It is worth remembering that 20 years ago Nvidia was a small cap company; today, it has a larger market capitalization than entire stock markets such as those of South Korea and Taiwan. Within Asian small caps, there are many companies displaying high growth and profitability. South Korean semiconductor equipment manufacturer Hanmi Semiconductor is an example of a company that saw its market capitalisation increase from USD 890 million to USD 12.1 billion within 18 months (from January 2023) thanks to robust sales growth. Looking at the universe, 60% of Asian small caps have beaten the FTSE Asia Index excluding Japan, Australia and New Zealand in the last five years.

Give access to simpler corporate structures

Small caps often maintain a simpler corporate structure, focusing on niche markets rather than spanning multiple business units like conglomerates. This simplicity can be more appealing to investors who prefer to invest directly in specific segments and would be willing to pay higher valuation multiples due to the undiluted, stronger growth profile. Domestic investors also tend to invest in small caps within their home markets, as they possess a better understanding of these entities.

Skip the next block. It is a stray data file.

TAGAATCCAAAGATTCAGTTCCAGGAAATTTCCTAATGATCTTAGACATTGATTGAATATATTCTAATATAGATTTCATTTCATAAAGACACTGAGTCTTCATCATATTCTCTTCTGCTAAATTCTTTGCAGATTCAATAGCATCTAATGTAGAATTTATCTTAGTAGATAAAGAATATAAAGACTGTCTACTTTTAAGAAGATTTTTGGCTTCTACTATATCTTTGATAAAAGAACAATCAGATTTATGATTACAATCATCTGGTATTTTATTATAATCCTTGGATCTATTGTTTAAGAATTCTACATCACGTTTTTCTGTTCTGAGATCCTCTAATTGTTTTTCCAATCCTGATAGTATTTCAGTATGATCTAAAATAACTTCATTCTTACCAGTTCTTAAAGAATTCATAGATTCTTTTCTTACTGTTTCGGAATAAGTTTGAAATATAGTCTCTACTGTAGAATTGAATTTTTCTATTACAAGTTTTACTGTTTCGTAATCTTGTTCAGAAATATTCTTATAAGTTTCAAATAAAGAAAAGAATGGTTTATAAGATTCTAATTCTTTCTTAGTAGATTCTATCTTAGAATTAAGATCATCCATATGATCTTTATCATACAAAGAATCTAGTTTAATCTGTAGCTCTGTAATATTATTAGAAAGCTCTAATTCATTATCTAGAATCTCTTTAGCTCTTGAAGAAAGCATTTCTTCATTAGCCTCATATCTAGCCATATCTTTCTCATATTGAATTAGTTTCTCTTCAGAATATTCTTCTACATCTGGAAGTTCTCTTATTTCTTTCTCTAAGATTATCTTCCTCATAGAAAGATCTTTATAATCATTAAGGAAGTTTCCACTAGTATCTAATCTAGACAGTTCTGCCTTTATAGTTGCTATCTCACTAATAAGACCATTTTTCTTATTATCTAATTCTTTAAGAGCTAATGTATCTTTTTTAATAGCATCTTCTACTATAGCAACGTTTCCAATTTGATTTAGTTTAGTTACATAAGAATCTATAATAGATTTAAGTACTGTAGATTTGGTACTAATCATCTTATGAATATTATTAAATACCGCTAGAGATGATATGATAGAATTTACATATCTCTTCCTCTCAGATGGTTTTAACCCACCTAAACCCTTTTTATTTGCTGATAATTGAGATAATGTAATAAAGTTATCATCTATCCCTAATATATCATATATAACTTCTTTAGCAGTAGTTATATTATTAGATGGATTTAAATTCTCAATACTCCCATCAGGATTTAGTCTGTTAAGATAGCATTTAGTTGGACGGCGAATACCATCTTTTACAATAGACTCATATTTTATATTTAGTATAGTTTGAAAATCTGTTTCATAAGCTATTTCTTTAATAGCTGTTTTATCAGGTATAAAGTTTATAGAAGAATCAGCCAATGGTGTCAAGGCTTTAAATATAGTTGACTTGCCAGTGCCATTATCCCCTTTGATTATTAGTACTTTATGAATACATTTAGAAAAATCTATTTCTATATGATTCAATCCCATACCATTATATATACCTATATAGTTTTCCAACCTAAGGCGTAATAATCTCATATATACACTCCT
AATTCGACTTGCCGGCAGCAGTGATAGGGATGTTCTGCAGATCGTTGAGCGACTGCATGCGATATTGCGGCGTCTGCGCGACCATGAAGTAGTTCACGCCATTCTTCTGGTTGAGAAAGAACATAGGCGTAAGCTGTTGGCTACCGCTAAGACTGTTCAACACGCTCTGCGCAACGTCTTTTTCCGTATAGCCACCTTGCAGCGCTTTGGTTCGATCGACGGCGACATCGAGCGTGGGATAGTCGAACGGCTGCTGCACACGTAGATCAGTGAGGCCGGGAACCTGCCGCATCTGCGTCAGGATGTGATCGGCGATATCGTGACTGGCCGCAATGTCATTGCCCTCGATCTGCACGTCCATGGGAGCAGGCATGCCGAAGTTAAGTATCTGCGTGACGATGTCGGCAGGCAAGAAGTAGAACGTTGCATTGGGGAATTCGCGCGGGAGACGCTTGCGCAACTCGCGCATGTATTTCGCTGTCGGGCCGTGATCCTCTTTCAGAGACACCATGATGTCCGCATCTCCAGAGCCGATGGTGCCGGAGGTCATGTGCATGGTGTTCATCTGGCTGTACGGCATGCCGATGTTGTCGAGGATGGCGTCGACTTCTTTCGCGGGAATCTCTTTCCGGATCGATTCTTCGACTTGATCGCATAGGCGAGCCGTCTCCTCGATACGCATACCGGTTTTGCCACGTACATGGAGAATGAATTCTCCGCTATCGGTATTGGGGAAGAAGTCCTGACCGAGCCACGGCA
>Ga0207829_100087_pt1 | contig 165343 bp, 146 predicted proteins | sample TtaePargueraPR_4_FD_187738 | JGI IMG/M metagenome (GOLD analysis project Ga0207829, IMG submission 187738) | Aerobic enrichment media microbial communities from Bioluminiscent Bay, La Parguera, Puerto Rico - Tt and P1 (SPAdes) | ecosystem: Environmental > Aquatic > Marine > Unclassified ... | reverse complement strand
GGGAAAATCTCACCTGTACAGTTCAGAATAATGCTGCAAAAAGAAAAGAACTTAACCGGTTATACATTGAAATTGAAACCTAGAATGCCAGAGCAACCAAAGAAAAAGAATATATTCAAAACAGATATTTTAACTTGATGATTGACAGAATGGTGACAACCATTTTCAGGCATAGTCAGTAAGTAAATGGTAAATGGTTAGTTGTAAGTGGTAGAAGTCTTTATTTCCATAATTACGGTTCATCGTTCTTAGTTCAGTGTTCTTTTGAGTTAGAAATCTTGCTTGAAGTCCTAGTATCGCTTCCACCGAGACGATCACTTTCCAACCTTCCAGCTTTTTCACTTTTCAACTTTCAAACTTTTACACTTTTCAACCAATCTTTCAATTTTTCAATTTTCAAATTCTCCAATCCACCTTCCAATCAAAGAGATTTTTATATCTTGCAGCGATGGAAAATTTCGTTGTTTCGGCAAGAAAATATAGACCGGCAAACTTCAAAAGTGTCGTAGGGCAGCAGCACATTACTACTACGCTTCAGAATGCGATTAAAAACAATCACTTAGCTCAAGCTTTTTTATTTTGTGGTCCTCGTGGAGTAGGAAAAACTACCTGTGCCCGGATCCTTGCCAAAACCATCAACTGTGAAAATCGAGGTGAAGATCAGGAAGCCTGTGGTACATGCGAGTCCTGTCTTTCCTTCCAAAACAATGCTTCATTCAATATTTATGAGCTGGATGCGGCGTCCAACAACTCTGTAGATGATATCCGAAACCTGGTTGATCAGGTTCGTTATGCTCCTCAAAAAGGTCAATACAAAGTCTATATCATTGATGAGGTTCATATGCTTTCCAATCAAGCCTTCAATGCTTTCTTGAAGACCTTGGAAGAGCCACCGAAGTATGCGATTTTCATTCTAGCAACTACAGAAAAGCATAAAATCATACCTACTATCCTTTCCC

Allow for a balanced risk profile

In our view, having Asian small-cap stocks in the portfolio does not increase the overall portfolio risk and offers higher returns. In the past five years ending May 2024, MSCI Asia ex Japan small caps index has delivered 54.9% returns in USD terms compared to 12.8% for MSCI Asia ex Japan index in USD terms. From Chart 3, we can see that the FTSE Small cap Asia excluding Japan index does not demonstrate significant volatility compared to the FTSE Asia excluding Japan index. By investing in smaller companies, investors can effectively spread their risk and yet retain upside.

Chart 3: Rolling volatility of Asian small caps vs large caps

Source: FTSE Russell, Factset, HSBC

Show ability to outperform under varied conditions

It is a commonly held belief that small-cap stocks tend to outperform only when interest rates are low, and liquidity is ample. Historical data from the US and EU markets seem to corroborate this view, especially during periods when the Federal Reserve and the European Central Bank have raised interest rates, often leading to a less favourable environment for small-cap stocks given the assumption that they carry more debt compared to their larger counterparts.